Author(s): David F Pinelli [*] aff1 , Mandy L Ford aff1
CD40; CD40L; costimulation; Fc receptor; thromboembolism; transplantation
A myriad of studies over the past two decades have revealed the importance of CD40-CD154 interactions in the generation of alloreactive responses, and as such it represents an extremely attractive target for therapeutic intervention in transplantation. This pathway requires the interaction of the CD40 molecule with its ligand, CD40L (CD154). These molecules belong to the TNF superfamily and are expressed on a wide range of tissues and cell types, with CD40 constitutively expressed on APC, including B cells, macrophages and dendritic cells (DCs), and CD154 inducibly expressed mainly on CD4+ T cells and endothelial cells following activation [1 ]. The first descriptions of this pathway focused on the importance of CD40-CD154 interactions in promoting T-cell-dependent humoral responses [ 2 ], but it quickly became apparent that these interactions were also essential for generating cell-mediated immunity. Seminal studies showed that the cross-linking of CD40 on DCs by CD154 on activated CD4+ helper T cells led to 'licensing' of the APC, leading to the upregulation of the B7 family of costimulatory molecules and the elaboration of proinflammatory cytokines [3,4 ]. More recent studies have also suggested that the interaction of CD154 on activated CD4+ T cells and CD40 on CD8+ T cells also plays a critical role in generating effective cytotoxic T-cell responses [5 ].
The potent immunostimulatory effects of CD40-CD154 interactions make it one of the most attractive targets for immunomodulatory therapy. A number of preclinical rodent and nonhuman primate studies in islet and solid organ transplantation showed the dramatic efficacy of targeting this pathway with anti-CD154 monoclonal antibodies [6-8 ], and thus several clinical trials were initiated to test their efficacy in autoimmune disease and transplantation. Three separate antibodies - ruplizumab, toralizumab and ABI793 - were developed and tested, but in a number of these trials patients experienced thromboembolic complications (reviewed in [9 ]). Several groups attempted to confirm these results in nonhuman primate studies, with some reports confirming the thrombogenic properties of anti-CD154 antibodies [10 ], while other studies saw no evidence of thromboembolism [11 ]. Other reports suggested that agents coadministered with anti-CD154, such as calcium chloride, may have been responsible for adverse events [ 12 ]. However, given the recurrence of thromboembolism during multiple trials with anti-CD154 antibodies that bound distinct epitopes of CD154, many groups sought to elucidate the mechanism by which anti-CD154 therapy led to these adverse events.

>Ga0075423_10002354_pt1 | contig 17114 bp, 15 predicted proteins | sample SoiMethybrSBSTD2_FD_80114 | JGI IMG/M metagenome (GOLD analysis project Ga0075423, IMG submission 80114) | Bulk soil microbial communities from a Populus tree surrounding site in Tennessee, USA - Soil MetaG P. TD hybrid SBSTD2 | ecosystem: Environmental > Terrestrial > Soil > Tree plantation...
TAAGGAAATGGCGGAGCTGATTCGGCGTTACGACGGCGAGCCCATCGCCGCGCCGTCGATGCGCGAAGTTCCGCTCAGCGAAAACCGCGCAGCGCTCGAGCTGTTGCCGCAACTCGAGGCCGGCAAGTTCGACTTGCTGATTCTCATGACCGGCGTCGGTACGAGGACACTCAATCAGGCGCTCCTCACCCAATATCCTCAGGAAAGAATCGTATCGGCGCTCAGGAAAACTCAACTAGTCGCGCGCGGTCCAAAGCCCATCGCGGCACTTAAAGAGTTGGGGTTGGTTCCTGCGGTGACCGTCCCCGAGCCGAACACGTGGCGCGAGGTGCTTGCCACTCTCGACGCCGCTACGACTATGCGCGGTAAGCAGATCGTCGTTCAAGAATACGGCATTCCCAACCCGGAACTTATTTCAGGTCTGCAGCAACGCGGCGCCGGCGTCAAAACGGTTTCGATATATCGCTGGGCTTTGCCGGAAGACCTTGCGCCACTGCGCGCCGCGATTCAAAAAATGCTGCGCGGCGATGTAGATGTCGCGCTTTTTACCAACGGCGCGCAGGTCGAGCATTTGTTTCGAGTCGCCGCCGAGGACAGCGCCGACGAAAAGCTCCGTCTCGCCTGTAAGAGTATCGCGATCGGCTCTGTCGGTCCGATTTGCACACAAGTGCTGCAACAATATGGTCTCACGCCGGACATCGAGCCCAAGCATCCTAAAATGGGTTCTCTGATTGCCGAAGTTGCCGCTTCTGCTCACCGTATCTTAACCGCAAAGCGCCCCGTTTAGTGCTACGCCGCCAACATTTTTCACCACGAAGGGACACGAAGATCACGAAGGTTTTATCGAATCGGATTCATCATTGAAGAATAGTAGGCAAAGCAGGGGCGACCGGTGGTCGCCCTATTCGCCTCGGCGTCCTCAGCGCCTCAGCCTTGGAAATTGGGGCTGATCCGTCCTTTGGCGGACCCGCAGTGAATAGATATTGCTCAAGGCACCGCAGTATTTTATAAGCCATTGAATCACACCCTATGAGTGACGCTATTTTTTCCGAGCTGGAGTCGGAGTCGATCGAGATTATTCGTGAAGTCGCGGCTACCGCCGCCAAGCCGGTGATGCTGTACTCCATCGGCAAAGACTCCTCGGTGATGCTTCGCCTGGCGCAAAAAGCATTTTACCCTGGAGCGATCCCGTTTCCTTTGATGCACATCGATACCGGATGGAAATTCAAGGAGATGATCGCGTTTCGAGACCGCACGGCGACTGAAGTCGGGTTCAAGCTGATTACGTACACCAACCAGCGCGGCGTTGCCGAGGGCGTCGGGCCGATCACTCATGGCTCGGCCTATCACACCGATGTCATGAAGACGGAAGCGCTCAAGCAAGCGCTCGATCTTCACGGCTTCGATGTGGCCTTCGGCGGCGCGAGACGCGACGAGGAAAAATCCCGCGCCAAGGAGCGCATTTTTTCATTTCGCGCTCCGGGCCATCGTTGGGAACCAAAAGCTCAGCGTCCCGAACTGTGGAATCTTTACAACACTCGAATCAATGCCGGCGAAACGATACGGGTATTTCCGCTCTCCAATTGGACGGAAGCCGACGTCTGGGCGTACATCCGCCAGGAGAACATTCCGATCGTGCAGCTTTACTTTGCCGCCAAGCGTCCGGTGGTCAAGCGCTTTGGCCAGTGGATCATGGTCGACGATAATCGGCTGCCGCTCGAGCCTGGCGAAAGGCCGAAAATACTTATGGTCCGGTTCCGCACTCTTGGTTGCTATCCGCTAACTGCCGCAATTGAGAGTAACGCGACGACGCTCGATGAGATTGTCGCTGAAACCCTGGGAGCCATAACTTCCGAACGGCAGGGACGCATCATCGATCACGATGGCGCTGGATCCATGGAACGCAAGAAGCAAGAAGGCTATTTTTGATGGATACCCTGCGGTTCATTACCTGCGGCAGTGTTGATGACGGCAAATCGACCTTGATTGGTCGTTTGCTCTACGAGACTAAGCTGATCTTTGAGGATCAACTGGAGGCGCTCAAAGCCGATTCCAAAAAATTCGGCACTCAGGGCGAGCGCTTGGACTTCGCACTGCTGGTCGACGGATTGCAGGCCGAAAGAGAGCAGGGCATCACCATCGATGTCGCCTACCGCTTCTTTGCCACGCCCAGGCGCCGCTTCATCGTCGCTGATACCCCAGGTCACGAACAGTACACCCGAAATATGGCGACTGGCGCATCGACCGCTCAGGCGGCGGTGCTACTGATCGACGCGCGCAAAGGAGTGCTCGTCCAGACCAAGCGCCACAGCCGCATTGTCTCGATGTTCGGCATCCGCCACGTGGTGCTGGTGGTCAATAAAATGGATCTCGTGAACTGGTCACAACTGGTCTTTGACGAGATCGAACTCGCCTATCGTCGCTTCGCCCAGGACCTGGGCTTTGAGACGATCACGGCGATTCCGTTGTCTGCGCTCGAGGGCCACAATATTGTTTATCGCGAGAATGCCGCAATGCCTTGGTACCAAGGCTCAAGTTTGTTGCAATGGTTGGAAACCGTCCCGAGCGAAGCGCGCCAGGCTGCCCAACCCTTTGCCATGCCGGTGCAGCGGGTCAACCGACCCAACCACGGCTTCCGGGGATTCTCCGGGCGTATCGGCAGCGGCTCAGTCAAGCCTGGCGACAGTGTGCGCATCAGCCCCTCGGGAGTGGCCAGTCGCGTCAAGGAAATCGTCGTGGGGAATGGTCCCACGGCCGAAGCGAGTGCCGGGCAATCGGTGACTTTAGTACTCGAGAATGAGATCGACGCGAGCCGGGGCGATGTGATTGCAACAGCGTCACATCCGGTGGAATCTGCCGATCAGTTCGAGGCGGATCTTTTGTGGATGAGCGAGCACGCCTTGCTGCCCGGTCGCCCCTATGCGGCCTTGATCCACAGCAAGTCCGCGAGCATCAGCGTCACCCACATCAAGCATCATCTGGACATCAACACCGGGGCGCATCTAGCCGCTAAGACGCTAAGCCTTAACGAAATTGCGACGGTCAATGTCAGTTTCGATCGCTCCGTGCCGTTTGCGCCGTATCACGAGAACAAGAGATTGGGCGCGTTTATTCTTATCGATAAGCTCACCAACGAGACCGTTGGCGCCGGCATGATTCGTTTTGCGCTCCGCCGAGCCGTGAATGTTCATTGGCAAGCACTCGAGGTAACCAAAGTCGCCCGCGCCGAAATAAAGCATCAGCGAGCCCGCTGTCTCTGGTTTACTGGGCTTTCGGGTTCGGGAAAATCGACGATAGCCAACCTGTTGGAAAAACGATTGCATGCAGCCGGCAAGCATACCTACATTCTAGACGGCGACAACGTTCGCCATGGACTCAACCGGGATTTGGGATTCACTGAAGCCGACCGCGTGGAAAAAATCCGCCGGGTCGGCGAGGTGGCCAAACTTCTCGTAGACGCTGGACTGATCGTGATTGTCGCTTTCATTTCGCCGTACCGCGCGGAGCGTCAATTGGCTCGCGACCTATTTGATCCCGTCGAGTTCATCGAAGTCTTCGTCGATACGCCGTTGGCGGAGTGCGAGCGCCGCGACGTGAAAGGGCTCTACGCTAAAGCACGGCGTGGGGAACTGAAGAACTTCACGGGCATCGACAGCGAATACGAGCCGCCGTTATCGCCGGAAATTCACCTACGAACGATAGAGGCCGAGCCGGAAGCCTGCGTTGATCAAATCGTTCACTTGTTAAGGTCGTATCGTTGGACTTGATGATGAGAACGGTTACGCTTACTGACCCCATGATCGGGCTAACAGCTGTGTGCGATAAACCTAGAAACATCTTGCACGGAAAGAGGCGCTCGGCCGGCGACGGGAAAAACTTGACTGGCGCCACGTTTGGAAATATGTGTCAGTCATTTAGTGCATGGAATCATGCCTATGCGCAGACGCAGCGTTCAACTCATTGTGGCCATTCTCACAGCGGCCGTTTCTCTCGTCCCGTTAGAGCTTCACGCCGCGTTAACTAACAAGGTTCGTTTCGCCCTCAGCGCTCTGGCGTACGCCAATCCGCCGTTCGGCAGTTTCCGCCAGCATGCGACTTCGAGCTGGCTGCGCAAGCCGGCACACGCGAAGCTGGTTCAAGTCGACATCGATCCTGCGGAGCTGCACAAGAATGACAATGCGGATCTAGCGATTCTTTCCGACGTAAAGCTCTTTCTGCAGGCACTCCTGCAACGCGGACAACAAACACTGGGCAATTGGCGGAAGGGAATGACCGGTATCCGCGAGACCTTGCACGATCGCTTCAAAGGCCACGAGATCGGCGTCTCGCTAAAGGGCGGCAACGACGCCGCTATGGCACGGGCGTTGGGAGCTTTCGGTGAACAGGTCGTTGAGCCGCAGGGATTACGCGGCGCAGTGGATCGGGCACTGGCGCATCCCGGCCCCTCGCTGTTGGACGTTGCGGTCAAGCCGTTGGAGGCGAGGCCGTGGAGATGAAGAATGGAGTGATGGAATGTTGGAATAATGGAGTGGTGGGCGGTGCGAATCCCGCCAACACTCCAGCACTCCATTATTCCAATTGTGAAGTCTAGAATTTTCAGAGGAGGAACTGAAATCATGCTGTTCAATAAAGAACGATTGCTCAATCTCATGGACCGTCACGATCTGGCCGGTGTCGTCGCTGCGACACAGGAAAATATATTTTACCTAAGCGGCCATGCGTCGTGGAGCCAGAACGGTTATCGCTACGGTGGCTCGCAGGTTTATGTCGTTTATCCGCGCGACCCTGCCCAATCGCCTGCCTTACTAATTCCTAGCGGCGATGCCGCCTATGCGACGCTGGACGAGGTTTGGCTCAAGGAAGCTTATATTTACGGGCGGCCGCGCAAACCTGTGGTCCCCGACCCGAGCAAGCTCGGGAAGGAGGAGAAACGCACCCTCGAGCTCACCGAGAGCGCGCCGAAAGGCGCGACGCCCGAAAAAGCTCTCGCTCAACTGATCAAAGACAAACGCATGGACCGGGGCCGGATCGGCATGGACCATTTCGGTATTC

CD40 and CD154 are expressed on endothelial cells and activated platelets, respectively, and while CD40-CD154 interactions have been shown to play a role in thrombus stabilization and platelet activation [13 ], the exact nature of the required interactions is still somewhat unclear. Indeed, unequivocal evidence of the mechanism linking anti-CD154 therapy-related thromboembolism to expression of CD154 on platelets was still lacking. Several studies have investigated the potential of CD154 to interact with molecules distinct from its classical interaction with CD40 and the possible role of these interactions in the etiology...